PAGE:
"Sir! Sonar shows solid object dead ahead!"

Crane and Morton stared at one another, confused why the cloud formation would register as solid. The Skipper didn't hesitate as he barked out, "Maneuvering, engines all-stop!"

The Seaview slowed her approach, but not enough to completely stop her forward momentum as she gently impacted against the time portal, and slowly bounced off, finally coming to a stop. From the aft area of the control room a welcome presence appeared, but his true nature became evident moments later.

"Lee? What the devil's happening here? What's that out there?" asked Nelson, rubbing the back of his neck, having knocked his head against a bulkhead just prior to entering the control room, thanks to the soft impact.

"It's the time portal, Admiral. It won't let us pass through it!"

"'Time...portal'? What the devil are you talking about?"

"The portal that brought us to 1941, of course!" Crane told him, his eyes searching Nelson's face, only to see complete ignorance. "Don't you remember?"

"Remember what? I just came from sickbay, where the Doctor gave me some cockamamie story about receiving an electrical charge on a island expedition, but I don't recall that at all! The last thing I remember is...is...being on a raft in the middle of the ocean and...no. No, that's not right, that was just a dream I was having. What the...my last memory is...heading for the island. Nothing more."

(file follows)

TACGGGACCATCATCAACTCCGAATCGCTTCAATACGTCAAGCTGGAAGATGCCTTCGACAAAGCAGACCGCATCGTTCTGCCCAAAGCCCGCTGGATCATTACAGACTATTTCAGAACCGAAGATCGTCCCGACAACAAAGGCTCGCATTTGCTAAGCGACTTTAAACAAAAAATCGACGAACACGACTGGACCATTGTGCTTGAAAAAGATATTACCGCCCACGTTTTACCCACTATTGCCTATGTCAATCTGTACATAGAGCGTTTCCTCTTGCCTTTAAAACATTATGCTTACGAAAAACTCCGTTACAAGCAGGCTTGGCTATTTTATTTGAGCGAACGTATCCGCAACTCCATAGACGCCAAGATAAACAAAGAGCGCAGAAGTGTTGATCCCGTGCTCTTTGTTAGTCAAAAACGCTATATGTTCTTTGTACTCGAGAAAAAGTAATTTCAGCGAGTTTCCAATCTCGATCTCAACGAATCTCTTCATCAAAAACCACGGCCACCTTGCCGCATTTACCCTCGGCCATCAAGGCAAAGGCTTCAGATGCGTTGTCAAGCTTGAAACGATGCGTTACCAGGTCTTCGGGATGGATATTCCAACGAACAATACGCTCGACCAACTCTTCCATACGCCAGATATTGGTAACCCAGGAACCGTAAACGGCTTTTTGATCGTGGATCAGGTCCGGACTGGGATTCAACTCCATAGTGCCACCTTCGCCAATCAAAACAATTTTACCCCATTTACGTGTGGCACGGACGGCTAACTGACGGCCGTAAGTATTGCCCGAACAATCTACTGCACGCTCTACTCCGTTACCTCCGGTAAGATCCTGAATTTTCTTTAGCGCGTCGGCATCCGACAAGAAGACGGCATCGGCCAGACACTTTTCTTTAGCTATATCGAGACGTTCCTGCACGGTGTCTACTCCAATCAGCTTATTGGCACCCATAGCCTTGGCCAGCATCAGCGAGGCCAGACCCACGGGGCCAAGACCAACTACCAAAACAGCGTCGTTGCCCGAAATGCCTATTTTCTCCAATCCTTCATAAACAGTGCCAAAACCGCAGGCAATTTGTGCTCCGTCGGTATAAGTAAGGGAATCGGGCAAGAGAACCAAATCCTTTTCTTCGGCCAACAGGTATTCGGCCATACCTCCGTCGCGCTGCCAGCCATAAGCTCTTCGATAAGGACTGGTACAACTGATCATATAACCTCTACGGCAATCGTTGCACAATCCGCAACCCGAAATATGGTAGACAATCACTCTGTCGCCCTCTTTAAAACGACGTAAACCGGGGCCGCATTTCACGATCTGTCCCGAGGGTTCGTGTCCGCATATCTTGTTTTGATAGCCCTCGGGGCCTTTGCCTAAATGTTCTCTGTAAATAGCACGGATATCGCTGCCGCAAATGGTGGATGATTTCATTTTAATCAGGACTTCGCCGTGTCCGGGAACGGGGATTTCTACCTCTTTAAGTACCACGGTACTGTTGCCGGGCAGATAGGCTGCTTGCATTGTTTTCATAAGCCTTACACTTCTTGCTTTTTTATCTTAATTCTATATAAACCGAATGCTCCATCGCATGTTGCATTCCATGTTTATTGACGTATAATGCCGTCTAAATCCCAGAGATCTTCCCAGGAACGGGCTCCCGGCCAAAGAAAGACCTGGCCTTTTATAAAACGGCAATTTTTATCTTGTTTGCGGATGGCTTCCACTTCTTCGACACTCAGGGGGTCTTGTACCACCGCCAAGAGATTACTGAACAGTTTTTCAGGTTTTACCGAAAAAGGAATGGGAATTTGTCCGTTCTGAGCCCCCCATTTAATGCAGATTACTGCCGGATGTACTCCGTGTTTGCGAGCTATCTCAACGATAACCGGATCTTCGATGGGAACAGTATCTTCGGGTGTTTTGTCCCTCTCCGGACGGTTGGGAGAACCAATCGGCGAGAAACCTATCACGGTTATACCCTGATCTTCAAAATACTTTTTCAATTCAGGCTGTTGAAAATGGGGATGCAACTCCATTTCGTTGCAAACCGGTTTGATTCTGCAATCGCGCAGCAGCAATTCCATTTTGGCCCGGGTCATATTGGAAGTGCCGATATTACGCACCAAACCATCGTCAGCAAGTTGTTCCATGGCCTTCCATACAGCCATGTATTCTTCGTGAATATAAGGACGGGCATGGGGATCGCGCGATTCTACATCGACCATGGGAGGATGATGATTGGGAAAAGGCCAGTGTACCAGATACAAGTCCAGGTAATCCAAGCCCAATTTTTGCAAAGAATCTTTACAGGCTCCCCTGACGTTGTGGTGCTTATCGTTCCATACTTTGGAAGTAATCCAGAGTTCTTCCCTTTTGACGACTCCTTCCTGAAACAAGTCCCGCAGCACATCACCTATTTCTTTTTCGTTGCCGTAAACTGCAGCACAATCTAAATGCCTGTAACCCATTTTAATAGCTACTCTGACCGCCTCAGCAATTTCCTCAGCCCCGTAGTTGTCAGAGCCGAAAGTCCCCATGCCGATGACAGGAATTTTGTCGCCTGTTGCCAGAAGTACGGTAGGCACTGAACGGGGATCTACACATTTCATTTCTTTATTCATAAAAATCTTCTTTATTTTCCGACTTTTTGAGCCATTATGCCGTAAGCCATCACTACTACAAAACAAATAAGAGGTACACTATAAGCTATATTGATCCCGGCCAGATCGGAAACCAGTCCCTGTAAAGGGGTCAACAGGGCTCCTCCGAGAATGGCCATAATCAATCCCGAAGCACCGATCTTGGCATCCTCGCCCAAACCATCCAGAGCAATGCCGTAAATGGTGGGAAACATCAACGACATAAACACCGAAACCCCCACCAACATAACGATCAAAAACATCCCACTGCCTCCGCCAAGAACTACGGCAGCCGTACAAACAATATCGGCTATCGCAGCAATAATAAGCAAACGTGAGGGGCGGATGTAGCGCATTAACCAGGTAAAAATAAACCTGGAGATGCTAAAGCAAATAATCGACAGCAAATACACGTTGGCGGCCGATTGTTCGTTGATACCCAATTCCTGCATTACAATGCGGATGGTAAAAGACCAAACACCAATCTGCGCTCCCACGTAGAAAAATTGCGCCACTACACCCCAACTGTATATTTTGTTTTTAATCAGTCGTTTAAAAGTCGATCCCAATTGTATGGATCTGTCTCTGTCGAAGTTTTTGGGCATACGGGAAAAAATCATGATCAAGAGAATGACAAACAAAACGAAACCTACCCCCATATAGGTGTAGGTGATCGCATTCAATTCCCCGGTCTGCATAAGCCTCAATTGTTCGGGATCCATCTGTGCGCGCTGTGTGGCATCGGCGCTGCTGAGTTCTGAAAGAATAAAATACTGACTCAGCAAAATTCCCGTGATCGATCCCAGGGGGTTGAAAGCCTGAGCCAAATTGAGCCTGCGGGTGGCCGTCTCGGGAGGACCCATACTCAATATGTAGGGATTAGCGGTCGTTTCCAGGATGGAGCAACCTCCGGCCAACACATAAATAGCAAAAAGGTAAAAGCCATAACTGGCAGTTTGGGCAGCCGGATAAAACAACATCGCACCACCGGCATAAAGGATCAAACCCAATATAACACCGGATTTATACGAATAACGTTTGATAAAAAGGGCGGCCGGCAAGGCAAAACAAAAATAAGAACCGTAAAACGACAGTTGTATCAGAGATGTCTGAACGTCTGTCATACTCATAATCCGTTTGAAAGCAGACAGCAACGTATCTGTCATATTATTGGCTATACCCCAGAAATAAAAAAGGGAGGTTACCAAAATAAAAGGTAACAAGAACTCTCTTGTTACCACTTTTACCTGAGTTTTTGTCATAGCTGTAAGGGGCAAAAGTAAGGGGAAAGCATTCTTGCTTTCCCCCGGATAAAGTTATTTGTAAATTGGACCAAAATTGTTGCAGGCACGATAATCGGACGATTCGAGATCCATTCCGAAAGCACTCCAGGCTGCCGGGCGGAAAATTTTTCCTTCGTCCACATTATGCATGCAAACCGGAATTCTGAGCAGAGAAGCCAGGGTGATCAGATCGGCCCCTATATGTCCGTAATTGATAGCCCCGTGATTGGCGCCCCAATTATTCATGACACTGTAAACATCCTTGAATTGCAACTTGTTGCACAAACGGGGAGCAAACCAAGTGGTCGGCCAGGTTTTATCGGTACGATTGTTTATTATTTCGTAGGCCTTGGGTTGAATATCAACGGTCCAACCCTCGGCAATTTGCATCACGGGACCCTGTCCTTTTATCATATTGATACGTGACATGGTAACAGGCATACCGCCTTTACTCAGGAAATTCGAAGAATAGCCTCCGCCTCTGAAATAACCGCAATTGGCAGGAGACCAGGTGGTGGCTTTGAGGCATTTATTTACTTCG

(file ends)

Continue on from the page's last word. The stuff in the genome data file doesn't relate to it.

"Well, either way, sir, that cloud formation out there is our only way home, but it's coming up as solid."

"Semi-solid now, Captain," Kowalski reported, checking his readings. "It keeps fading in and out. Or maybe my panel's shorting out..."

"Okay, Lee, I'll take your word for what you say is true, and you can fill me in later. But if that's the way out, then we'll force our way through. Set your speed at one-quarter and ramp her up to whatever velocity it takes to get us through."

Crane agreed and ordered the helmsmen to send them forward. The impact shook everyone off their feet, but trim was held enough so that they didn't fall side to side. Crane ordered half-speed, and through the windows it seemed as if they'd entered the cloud by several feet, although Kowalski confirmed that they'd traveled less than fifty feet into the cloud. With three-quarter speed, the Seaview trembled and stress creaks began to grab everyone's attention, especially the ones that made the forward windows groan with indignation and outside pressure.